—Paul Kiefer

Court Approves City Attorney’s Motion to Clear Outstanding Prostitution Warrants

Seattle Municipal Courthouse
Seattle Municipal Court image via SMC Facebook page

By Paul Kiefer

On Thursday morning, a Seattle Municipal Court Judge approved a motion by Seattle City Attorney Pete Holmes to quash all outstanding warrants for misdemeanor prostitution, including some issued well over a decade ago.

The motion, which Holmes’ office filed last Friday, requested that the court dismiss 37 warrants involving 34 people arrested for selling sex between 2001 and 2019; the office also asked the court to dismiss cases or vacate charges against the individuals named in the warrants, on the condition that a future city attorney cannot refile the cases at a later date. The warrants represent less than one percent of the outstanding warrants issued by the municipal court.

The City Attorney’s Office hasn’t prosecuted anyone for selling sex since 2019, when the Seattle Police Department ramped up arrests and sting operations targeting both sex workers and buyers in response to public pressure driven by an increase in the presence of sex workers along Aurora Avenue North—an uptick partially driven by the federal shutdown of Backpage, a website sex workers used to find clients. Because Seattle’s pre-arrest diversion programs were stretched to capacity, officers booked dozens of sex workers into the King County jail; the City Attorney’s Office opted not to file charges against most of them, though eight of the warrants quashed on Thursday stemmed from charges that the office filed in 2019.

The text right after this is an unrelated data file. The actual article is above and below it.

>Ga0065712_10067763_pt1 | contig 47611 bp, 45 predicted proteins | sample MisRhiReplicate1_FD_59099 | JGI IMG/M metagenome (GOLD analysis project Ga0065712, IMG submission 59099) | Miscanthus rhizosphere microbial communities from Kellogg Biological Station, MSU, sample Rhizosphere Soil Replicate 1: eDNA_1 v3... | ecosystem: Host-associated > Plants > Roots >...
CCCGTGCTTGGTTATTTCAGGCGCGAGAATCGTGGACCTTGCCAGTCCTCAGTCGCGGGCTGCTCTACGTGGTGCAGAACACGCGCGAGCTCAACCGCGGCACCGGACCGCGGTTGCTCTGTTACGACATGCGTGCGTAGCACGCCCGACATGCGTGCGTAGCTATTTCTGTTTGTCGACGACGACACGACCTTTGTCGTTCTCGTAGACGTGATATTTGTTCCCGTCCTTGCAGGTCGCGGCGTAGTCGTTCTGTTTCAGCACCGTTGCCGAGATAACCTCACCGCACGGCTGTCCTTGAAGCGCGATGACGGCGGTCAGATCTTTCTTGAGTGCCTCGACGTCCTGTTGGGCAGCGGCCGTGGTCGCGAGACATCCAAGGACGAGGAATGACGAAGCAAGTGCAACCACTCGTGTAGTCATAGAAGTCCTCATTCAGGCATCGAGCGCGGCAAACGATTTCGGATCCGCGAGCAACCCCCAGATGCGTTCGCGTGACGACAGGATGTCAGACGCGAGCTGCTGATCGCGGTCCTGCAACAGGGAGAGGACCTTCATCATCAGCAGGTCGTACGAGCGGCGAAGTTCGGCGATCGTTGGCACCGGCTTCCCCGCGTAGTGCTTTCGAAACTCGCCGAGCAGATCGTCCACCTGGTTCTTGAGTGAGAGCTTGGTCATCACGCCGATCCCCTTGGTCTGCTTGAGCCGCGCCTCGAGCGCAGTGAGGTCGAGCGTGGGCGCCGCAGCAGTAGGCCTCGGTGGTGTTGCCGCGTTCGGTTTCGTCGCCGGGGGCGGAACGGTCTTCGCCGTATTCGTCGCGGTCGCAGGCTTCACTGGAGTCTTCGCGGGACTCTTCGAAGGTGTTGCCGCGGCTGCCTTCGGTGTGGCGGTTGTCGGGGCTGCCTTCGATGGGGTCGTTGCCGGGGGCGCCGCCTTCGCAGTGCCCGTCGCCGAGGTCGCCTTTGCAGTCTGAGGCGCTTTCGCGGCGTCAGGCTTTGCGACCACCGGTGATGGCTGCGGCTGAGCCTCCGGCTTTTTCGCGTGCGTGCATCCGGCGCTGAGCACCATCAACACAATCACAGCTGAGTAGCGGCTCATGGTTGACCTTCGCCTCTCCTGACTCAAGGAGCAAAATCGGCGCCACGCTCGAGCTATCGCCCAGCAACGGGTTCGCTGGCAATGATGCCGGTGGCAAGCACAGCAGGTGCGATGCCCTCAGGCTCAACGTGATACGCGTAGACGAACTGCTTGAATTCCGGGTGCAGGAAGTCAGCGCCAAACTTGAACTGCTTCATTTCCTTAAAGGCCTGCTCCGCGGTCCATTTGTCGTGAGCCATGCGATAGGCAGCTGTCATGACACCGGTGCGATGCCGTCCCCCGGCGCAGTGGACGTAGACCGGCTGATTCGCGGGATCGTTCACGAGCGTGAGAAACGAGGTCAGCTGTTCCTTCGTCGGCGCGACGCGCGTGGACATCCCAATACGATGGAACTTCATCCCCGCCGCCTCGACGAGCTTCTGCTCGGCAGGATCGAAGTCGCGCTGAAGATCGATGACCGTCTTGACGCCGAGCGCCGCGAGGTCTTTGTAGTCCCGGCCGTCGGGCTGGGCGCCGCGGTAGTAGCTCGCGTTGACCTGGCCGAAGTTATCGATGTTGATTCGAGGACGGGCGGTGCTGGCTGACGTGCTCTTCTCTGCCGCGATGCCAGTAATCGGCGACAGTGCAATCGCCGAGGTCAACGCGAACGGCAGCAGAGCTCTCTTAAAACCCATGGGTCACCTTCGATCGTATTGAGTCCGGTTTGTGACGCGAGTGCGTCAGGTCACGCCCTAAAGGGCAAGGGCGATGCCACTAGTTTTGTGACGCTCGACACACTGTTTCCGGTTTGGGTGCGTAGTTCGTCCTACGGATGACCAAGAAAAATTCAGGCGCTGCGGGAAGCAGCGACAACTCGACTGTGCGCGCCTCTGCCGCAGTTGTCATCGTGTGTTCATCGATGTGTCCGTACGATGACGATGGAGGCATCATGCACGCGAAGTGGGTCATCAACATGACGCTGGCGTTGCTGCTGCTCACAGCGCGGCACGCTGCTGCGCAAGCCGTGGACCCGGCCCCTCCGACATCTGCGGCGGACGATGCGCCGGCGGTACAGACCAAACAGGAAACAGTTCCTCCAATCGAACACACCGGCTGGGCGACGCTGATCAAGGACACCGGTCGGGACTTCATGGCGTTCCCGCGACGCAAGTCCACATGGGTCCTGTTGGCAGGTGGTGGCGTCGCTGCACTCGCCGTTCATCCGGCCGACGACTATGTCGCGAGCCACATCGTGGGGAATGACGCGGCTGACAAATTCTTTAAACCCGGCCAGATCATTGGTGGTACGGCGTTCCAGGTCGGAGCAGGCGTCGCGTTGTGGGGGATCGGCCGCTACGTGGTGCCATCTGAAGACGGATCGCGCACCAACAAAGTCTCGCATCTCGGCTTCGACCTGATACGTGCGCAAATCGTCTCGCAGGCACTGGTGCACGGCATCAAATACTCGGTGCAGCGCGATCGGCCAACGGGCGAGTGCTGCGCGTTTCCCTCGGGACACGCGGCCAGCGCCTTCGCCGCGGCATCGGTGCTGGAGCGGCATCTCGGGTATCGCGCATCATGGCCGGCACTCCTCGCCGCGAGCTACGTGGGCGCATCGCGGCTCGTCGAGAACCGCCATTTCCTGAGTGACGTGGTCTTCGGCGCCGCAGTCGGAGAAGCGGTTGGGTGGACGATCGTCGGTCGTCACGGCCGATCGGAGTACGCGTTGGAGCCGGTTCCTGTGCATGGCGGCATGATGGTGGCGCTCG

Lisa Daugaard, the executive director of the Public Defender Association and co-founder of Let Everyone Advance with Dignity (LEAD), previously known as Law Enforcement Assisted Diversion, told PubliCola on Thursday that public criticism of SPD’s arrests in 2019 likely prompted the department to reverse course. The change in police department leadership (from Carmen Best to interim chief Adrian Diaz), the COVID-19 pandemic, and SPD’s ongoing staffing challenges also played key roles in curtailing low-level arrests in general, Daugaard added. SPD officers have made 55 prostitution arrests this year, compared to 78 in all of 2020 and 175 in 2019.

The City Attorney’s Office has also seen a sharp decline in the number of sex buyers the police department refers to the office for charging. Because of a delay between arrests and filings, the office received 88 referrals in the first two months of 2020—sex buyers arrested during SPD sting operations the previous year—but only a single case between early March and the end of the year. In 2021, SPD has only referred four sex buyers to the office for charging. SPD has also made fewer arrests of sex buyers in the past two years: seven in 2021 and nine in 2020, compared to 76 in 2019.

The City Attorney’s Office did not attempt to contact the people subject to outstanding prostitution warrants before filing the motion; Holmes spokesman Dan Nolte told PubliCola on Wednesday that his office planned to wait until the court accepted their motion before reaching out.

Former SPD Officer Featured in CBS Segment Has “Troublesome” History

By Paul Kiefer